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Fatty liver is independently associated with subclinical heart failure in obese people, according to a new study published online, January 26, in the journal Radiology. The findings add more support to the importance of dietary interventions in such patients, researchers said.
Fatty liver is independently associated with subclinical heart failure in obese people, according to a new study published online in the journal Radiology. The findings add more support to the importance of dietary interventions in such patients, researchers said.
Non-alcoholic fatty liver disease (NAFLD), also known as hepatic steatosis, is the most common liver disease, with a prevalence of up to 30 percent in the general population and between 70 percent and 90 percent among persons who are obese or have type 2 diabetes. NAFLD is considered as a manifestation of the metabolic syndrome, a group of risk factors like high blood pressure, excess abdominal fat and unhealthy cholesterol levels that raise the risk of heart attacks, strokes and other health problems.
“One of the unique aspects of our study is that we took all of the individual components of the metabolic syndrome into account as possible confounders in this association, as the metabolic syndrome is associated with NAFLD and with cardiovascular disease,” said study lead author Ralph L. Widya, M.D., from the Leiden University Medical Center in Leiden, the Netherlands.
For the study, Dr. Widya and colleagues used proton magnetic resonance spectroscopy to noninvasively measure hepatic triglyceride content, a measure of fat in the liver, and cardiac MRI to assess left ventricular diastolic function in 714 men and women aged 45 to 65 years. Of the 714 patients, 47 percent were categorized as overweight, and 13 percent were classified as obese.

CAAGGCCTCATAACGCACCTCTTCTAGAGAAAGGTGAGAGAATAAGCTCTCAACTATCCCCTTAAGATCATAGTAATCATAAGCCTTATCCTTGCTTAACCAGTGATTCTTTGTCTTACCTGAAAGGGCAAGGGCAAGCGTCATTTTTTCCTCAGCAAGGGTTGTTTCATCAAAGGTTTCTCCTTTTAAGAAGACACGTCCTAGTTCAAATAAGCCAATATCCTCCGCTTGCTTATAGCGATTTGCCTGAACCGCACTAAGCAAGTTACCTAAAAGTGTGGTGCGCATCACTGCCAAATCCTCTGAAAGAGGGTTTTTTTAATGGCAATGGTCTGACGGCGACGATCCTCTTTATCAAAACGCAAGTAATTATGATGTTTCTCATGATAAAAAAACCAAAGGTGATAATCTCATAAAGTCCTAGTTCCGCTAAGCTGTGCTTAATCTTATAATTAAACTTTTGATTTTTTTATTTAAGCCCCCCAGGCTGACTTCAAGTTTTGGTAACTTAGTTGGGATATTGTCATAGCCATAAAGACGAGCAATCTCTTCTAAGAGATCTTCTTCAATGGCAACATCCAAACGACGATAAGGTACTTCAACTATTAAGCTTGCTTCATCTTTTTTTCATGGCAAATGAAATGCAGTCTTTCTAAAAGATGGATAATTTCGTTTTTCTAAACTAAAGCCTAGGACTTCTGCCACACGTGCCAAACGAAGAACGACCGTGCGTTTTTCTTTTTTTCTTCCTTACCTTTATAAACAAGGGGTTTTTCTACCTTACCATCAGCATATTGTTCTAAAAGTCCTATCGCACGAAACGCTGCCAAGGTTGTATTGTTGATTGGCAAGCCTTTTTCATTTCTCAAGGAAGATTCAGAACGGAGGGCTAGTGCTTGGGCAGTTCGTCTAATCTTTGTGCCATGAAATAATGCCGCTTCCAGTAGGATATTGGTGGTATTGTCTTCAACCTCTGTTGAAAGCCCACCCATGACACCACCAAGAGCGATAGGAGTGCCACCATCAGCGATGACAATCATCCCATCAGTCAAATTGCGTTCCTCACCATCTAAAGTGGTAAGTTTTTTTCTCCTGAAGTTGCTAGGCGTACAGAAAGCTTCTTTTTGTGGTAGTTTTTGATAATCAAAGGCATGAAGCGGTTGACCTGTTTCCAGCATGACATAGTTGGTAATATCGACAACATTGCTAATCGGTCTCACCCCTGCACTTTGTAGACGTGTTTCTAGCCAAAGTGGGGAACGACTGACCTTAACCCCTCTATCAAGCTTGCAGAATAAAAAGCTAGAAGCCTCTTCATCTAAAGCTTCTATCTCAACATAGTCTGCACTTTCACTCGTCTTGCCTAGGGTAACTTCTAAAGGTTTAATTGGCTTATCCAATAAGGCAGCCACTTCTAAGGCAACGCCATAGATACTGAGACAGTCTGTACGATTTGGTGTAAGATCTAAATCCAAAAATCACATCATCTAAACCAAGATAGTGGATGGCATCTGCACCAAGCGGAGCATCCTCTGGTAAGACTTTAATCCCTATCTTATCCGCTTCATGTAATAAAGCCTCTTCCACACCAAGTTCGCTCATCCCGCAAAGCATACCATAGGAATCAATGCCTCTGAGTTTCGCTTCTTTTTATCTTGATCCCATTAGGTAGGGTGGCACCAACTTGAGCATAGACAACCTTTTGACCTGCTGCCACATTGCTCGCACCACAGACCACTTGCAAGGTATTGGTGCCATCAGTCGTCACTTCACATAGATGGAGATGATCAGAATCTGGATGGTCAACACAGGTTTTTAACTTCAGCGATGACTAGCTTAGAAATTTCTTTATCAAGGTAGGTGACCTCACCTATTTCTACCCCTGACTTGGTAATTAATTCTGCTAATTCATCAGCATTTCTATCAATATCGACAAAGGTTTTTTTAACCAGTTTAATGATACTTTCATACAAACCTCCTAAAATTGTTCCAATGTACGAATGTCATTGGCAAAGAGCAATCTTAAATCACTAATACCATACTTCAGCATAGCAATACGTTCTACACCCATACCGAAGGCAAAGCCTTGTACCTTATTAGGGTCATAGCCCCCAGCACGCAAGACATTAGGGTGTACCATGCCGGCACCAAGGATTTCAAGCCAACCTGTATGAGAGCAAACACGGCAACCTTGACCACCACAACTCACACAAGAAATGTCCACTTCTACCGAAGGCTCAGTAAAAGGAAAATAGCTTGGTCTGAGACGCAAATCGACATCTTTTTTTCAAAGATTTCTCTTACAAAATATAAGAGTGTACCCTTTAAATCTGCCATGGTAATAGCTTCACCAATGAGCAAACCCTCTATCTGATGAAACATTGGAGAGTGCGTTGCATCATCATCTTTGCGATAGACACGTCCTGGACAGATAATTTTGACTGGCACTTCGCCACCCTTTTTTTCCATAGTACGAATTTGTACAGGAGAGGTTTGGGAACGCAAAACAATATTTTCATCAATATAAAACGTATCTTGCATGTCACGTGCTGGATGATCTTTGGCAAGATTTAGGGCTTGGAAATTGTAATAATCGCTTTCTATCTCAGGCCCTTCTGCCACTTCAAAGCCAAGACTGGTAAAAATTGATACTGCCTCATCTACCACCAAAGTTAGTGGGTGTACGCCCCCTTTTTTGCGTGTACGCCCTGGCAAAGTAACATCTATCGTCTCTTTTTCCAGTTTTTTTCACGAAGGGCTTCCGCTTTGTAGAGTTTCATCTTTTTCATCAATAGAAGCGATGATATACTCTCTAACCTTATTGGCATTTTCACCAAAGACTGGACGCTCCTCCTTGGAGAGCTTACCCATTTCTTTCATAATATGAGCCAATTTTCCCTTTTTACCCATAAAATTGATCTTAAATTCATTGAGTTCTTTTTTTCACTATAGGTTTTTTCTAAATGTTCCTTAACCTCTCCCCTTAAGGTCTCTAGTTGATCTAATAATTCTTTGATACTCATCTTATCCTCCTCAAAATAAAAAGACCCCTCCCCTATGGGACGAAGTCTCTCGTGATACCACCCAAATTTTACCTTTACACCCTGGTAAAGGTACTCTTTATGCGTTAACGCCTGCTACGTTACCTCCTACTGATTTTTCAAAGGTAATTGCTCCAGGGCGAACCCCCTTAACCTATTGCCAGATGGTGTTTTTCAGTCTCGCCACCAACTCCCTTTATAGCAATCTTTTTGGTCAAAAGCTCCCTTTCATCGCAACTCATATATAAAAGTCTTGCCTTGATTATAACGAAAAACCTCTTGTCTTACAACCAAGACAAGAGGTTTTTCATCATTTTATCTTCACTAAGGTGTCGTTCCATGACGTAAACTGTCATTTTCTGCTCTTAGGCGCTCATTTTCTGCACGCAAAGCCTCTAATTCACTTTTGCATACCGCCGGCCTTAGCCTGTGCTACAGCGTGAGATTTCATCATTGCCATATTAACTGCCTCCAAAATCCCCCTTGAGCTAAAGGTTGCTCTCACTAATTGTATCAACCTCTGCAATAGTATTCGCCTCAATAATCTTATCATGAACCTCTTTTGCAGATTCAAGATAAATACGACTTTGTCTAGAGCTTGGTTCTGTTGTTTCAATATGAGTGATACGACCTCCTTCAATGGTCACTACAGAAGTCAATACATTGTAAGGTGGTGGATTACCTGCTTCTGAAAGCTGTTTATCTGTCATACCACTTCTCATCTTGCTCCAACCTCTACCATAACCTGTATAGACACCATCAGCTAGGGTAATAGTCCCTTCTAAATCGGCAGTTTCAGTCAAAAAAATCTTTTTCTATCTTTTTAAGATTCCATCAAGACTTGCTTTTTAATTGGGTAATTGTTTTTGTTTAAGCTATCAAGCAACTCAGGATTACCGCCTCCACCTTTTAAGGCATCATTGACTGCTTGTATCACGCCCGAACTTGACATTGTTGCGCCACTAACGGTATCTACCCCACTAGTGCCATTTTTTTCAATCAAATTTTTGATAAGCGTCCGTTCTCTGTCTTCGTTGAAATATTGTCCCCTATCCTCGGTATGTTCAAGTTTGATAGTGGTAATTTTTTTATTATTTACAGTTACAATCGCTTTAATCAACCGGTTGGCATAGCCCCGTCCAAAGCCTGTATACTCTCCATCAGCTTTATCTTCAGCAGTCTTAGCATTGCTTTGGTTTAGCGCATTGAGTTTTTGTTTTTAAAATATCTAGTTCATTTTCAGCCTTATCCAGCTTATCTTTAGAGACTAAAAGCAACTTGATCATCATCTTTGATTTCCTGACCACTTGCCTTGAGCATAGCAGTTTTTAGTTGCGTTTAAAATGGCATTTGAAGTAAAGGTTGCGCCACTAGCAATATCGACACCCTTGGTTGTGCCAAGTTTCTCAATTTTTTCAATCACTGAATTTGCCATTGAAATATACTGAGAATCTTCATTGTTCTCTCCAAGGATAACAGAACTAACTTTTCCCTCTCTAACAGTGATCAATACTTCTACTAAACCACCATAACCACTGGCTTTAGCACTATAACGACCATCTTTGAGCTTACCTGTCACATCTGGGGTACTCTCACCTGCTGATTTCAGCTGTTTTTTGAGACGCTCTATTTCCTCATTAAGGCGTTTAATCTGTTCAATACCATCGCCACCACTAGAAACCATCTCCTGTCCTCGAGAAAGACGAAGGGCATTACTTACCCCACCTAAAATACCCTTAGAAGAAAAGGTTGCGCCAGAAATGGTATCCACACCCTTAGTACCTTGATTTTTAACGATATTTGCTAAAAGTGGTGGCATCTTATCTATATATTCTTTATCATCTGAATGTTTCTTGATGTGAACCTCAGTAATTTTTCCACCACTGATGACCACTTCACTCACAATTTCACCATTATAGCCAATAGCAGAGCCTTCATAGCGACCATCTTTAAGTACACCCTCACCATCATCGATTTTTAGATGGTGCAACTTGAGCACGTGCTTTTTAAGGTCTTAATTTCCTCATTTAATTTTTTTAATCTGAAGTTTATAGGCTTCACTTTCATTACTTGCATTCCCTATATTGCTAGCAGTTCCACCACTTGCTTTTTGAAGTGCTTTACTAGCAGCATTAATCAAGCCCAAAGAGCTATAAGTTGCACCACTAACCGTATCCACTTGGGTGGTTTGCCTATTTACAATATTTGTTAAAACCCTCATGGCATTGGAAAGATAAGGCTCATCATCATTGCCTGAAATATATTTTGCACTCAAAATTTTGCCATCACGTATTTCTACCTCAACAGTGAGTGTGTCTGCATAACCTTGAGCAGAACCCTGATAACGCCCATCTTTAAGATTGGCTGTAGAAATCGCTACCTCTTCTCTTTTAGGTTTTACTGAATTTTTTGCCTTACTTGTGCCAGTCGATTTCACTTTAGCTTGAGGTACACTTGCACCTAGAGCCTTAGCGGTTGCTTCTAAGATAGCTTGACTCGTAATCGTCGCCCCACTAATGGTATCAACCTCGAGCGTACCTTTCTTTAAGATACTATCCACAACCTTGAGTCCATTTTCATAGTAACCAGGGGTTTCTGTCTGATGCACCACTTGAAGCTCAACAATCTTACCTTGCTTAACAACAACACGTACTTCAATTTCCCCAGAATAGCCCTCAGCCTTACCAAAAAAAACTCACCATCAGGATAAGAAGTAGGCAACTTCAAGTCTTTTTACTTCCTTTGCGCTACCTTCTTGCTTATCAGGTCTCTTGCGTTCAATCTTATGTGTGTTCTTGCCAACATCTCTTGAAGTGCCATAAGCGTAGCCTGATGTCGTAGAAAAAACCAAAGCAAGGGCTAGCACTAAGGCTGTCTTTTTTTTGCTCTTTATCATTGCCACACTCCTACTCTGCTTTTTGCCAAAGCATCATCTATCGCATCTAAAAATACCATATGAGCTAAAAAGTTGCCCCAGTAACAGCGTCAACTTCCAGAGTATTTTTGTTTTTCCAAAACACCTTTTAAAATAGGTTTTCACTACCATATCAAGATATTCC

The left ventricle is the heart’s main pumping chamber, and diastolic function refers to the phase of the heartbeat when the heart relaxes to fill with blood. Abnormalities of diastolic function, represented by inefficient filling of the heart, play a major role in exercise intolerance in patients presenting with heart failure. Diastolic dysfunction has been clinically undervalued and is currently gaining major attention by cardiologists and general physicians, according to senior author Hildo J. Lamb, M.D., Ph.D., also from Leiden University Medical Center.
Results indicated that an increase in hepatic triglyceride content was associated with a decrease in mean left ventricular diastolic function in the obese subgroup of the study population. The association between hepatic triglyceride content and left ventricular diastolic function existed independently of the metabolic syndrome, suggesting that fatty liver itself could, at least in obese people, pose a risk of heart dysfunction above and beyond known cardiovascular risk factors that are clustered within the metabolic syndrome.
“Our results may be of importance in cardiovascular risk stratification in obesity, because there is a large variation in the degree of hepatic steatosis in obesity,” Dr. Widya said. “Also, more emphasis should be put on dietary interventions to reduce or prevent hepatic steatosis.”
The reasons for the link between fatty liver and heart function are unknown, Dr. Widya said, but could be related to several factors, including the presence of infection-fighting white bloods cells called macrophages or increased expression in the liver of small proteins known as cytokines.
Future research is required to study the effect of NAFLD on cardiovascular events, according to Drs. Widya and Lamb, and further study is needed to investigate to what extent the association exists and differs among normal weight, overweight and obese persons.